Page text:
Interiors are often a reflection of the facade of a building. In particular, interiors may mirror the style and period of the structure; however, there are instances when an interior can emphasize the exterior of a building by using design elements that are complementary but completely different. For example, enter a Victorian house and see a Bauhaus interior. The styles may be very disparate but completely compatible. It is all in the execution of the designer, craftsman and architect, who work together to produce a cohesive whole.
For the most part, interiors have a far greater influence on inhabitants and visitors than do exteriors. The exterior is noted, may be studied, but then people usually enter the building for a longer time than they spend outside. Here, such structures as pyramids, gazebos and the like are excepted. Homes, offices, warehouses, restaurants and other such places command far more of our attention once we are inside. To this point, the interior impacts us greatly and in many ways. There is a psychology related to the environments in which we live, work and spend leisure time.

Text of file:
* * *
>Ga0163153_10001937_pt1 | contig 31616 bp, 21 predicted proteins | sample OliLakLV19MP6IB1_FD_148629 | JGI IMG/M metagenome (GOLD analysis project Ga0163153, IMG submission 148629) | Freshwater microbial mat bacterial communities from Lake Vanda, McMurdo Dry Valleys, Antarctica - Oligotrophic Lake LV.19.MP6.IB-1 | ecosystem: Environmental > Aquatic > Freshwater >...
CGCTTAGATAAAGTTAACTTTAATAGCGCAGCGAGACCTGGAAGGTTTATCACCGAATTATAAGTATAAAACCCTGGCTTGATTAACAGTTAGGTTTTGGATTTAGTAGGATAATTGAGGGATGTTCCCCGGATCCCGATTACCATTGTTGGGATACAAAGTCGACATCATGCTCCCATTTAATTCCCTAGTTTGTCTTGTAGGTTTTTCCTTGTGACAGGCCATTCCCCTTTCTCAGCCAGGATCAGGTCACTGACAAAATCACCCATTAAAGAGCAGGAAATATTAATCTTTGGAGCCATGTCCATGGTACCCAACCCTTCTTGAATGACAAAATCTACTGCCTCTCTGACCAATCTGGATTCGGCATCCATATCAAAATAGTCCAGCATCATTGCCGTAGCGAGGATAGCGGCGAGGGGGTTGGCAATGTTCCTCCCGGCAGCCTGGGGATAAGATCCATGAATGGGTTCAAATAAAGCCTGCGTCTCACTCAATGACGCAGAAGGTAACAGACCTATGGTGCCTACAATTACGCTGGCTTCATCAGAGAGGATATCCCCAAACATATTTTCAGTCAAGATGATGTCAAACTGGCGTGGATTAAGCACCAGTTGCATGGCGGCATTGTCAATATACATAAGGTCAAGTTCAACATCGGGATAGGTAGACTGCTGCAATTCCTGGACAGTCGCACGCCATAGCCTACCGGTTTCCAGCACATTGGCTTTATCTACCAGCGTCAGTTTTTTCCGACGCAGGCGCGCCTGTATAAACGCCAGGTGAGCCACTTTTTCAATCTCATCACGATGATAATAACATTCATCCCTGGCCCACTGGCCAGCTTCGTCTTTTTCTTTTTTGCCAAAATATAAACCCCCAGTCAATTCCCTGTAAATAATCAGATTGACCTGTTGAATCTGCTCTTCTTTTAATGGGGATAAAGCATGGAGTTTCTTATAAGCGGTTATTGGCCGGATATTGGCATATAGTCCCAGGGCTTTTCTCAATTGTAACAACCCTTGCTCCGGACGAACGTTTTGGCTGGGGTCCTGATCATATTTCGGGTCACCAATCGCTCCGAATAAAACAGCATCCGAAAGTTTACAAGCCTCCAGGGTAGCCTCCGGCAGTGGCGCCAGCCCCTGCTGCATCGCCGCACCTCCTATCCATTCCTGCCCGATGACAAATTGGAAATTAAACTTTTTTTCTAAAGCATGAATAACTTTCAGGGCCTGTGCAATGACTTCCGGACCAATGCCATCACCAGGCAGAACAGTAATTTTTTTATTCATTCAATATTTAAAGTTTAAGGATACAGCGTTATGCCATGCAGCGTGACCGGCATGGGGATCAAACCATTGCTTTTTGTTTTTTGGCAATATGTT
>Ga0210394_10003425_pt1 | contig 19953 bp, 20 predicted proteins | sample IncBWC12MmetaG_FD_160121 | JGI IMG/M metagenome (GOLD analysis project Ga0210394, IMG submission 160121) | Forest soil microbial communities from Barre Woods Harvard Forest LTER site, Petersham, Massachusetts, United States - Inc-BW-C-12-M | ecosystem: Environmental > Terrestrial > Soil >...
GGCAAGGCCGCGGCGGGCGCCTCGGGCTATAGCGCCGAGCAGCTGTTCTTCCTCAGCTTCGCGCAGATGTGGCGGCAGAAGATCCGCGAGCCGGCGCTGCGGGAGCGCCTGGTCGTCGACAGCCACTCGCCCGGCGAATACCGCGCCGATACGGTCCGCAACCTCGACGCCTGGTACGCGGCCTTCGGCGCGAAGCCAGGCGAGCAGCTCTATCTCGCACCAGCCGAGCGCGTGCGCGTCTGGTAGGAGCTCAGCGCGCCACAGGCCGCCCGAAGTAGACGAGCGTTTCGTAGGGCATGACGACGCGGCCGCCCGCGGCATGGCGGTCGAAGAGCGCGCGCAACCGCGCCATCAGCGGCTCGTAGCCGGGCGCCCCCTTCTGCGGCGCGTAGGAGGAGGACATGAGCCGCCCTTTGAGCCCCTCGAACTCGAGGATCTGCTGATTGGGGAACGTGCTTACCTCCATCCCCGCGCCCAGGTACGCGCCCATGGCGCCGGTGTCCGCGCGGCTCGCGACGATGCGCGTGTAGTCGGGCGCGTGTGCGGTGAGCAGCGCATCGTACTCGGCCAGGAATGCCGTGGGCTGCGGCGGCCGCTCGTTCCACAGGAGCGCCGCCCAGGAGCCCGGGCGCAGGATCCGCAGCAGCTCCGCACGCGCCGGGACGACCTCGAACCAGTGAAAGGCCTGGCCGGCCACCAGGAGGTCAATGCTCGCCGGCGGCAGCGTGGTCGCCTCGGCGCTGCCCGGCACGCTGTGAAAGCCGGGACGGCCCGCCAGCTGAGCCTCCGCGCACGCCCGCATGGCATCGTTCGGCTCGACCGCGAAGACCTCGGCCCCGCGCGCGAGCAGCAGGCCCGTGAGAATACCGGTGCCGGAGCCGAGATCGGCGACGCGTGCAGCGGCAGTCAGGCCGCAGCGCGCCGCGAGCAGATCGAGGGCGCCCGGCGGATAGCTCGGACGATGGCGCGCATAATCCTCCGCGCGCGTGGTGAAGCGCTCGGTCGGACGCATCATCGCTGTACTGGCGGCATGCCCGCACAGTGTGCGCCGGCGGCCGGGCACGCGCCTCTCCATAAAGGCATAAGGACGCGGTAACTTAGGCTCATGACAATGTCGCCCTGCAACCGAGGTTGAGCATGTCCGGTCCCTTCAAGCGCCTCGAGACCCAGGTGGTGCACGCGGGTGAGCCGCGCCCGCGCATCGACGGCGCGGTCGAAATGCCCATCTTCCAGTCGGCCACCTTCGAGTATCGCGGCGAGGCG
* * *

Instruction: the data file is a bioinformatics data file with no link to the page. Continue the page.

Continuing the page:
In many places there are buildings that, although harmonious with their surroundings, are unique. One such structure is Alwyn Court in New York City. The early 20th century French Renaissance building is intricately ornamented and very dissimilar to the surrounding buildings on the street. It is a standout in any context. Alwyn Court houses Petrossian, a fine dining restaurant. Enter Petrossian and experience a stunning decor that reflects Art Deco elements and a sleekness that is totally unexpected from the elaborate building facade. This exterior/interior encounter is a visual treat that emphasizes architecture, design and craftsmanship at the most sophisticated and finest levels.
|Sepia Interior Design Photography|
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